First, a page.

Science Fair Project Encyclopedia
A tetrode is an electronic device having four electrodes. The term most commonly applies to a two-grid vacuum tube. It has four electrodes instead of three, as in the case of a triode. Tetrode transistors also exist, although they are rarely used in modern electronics.
The first grid of a tetrode is the "control" grid, because the voltage applied to it causes the plate current to vary. A varying (AC) voltage measured at the plate will be an amplified version of the AC voltage applied to the control grid, thus the tetrode provides voltage gain.
The second grid, usually called a "screen grid" or "shield grid", provides a screening effect, isolating the control grid from the plate. This helps to reduce an undesirable effect in triodes called the "Miller effect", where the gain of the tube causes a feedback effect which increases the apparent capacitance of the tube's grid, thus limiting the tube's high-frequency performance. The screen grid is connected to a positive voltage, and bypassed to the cathode with a capacitor. This shields the grid from the plate, thus reducing Miller capacitance to a very low level and improving the tube's performance at high frequencies.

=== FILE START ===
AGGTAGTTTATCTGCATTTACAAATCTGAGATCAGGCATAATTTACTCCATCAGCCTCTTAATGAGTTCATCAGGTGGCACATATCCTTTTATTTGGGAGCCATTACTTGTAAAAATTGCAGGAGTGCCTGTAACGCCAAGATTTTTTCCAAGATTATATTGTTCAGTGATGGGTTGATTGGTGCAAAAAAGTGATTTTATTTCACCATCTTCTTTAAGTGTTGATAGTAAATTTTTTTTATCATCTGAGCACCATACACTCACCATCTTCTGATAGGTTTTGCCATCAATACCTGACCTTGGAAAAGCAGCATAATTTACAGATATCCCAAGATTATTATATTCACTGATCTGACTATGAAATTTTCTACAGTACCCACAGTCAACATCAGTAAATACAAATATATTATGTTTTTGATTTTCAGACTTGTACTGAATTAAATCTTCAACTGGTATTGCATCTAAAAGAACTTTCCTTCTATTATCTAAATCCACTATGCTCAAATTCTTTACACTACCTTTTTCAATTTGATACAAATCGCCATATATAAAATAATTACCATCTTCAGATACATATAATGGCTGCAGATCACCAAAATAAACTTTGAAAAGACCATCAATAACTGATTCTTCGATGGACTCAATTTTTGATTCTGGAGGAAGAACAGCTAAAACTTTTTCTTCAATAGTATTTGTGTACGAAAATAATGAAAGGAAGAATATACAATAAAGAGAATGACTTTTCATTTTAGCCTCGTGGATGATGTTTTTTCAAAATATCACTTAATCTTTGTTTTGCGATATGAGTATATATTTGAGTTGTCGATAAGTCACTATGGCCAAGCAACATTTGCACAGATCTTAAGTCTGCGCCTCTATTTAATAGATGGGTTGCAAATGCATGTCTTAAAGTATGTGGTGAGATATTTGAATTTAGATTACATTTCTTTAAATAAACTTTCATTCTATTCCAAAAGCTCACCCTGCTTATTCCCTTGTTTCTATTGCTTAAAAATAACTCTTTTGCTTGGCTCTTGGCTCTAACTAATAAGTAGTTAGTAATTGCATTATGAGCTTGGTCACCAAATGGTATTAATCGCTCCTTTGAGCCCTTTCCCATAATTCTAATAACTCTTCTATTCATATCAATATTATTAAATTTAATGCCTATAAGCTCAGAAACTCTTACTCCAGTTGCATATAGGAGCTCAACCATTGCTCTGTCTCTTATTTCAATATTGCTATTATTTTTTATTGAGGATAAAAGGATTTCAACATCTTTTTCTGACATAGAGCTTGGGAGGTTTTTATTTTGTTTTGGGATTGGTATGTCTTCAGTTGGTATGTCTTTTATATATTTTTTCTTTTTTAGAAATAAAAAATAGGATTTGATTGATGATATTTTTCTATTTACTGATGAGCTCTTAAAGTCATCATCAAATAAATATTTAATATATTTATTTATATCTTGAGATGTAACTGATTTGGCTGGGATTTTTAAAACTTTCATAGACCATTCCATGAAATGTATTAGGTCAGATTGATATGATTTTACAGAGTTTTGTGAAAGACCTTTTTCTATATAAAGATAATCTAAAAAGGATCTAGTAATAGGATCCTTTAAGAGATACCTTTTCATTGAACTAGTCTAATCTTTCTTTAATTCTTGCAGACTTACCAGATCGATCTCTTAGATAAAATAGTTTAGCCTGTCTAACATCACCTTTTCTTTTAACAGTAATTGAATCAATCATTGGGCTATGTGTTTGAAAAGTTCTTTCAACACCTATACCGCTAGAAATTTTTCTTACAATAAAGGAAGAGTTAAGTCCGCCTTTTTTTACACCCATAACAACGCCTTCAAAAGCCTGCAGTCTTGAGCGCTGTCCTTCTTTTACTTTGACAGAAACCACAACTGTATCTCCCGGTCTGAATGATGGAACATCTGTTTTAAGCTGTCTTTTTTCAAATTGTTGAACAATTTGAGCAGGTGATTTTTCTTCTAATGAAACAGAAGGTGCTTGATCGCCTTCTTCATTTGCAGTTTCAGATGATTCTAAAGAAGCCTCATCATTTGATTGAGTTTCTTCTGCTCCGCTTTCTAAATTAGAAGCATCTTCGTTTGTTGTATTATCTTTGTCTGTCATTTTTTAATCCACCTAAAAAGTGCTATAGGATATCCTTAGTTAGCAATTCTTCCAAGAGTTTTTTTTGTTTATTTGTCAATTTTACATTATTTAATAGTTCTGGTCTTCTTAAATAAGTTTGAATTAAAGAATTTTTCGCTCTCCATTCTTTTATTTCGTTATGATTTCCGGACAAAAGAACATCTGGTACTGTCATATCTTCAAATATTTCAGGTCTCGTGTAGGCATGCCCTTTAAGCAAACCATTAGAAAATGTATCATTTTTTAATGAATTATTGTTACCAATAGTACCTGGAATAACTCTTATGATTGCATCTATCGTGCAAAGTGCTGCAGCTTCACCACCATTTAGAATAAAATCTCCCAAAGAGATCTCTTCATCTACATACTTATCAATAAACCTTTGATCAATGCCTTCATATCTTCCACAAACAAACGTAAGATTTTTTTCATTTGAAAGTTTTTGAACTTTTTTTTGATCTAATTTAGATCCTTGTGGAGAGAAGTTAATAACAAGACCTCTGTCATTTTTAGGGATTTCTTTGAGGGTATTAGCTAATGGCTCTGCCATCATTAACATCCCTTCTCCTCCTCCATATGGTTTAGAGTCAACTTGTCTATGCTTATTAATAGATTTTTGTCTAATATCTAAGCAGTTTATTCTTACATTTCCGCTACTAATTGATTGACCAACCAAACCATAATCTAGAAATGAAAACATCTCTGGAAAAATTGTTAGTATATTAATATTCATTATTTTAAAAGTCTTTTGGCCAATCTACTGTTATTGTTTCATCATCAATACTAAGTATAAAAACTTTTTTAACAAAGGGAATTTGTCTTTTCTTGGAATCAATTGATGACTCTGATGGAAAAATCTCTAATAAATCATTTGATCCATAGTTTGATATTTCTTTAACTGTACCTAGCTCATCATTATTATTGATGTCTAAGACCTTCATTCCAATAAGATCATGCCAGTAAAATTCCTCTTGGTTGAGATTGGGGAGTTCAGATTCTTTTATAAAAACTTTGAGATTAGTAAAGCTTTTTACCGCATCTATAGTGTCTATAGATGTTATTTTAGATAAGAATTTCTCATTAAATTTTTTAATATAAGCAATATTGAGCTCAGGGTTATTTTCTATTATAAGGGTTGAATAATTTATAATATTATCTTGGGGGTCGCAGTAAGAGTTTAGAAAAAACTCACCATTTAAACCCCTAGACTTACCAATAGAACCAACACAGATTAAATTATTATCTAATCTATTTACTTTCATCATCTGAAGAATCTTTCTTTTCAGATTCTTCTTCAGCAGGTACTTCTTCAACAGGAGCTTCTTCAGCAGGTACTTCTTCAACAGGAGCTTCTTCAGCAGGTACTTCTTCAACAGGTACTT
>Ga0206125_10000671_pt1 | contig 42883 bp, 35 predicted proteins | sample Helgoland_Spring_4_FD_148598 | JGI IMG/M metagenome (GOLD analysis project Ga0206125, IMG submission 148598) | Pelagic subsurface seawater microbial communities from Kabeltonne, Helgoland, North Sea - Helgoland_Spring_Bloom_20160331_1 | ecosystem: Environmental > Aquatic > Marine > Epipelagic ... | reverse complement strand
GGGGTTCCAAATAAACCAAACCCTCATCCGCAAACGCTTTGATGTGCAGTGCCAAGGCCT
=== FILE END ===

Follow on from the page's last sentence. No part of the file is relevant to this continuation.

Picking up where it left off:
The triode vacuum tube also develops a "space charge" between the cathode and control grid, which reduces its gain, especially at low plate voltages. The screen grid neutralizes the space charge and increases the tube's gain.
The tetrode tube was developed by Dr. Walter H. Schottky of Siemens & Halske GMBH in Germany during World War I. Thousands of variations of the tetrode design, as well as its later development the pentode, have been manufactured since then.
A tetrode is a group of wire bundles used in electrophysiological studies in the neurosciences to record extracellular field potentials from nervous tissue, e.g. the brain. They consist of bundles of 4 thin (e.g. 30 Ám diameter) wires glued together. The idea is that the wires are spaced close enough to each other to 'see' overlapping populations of neurons, but wide enough so that the exact waveform of the signal recorded would be different on each of the wires. These differences would then be used to distinguish the contributions of different neurons based on the shape of their spikes (the extracellular correlates of their action potential) by spike sorting .
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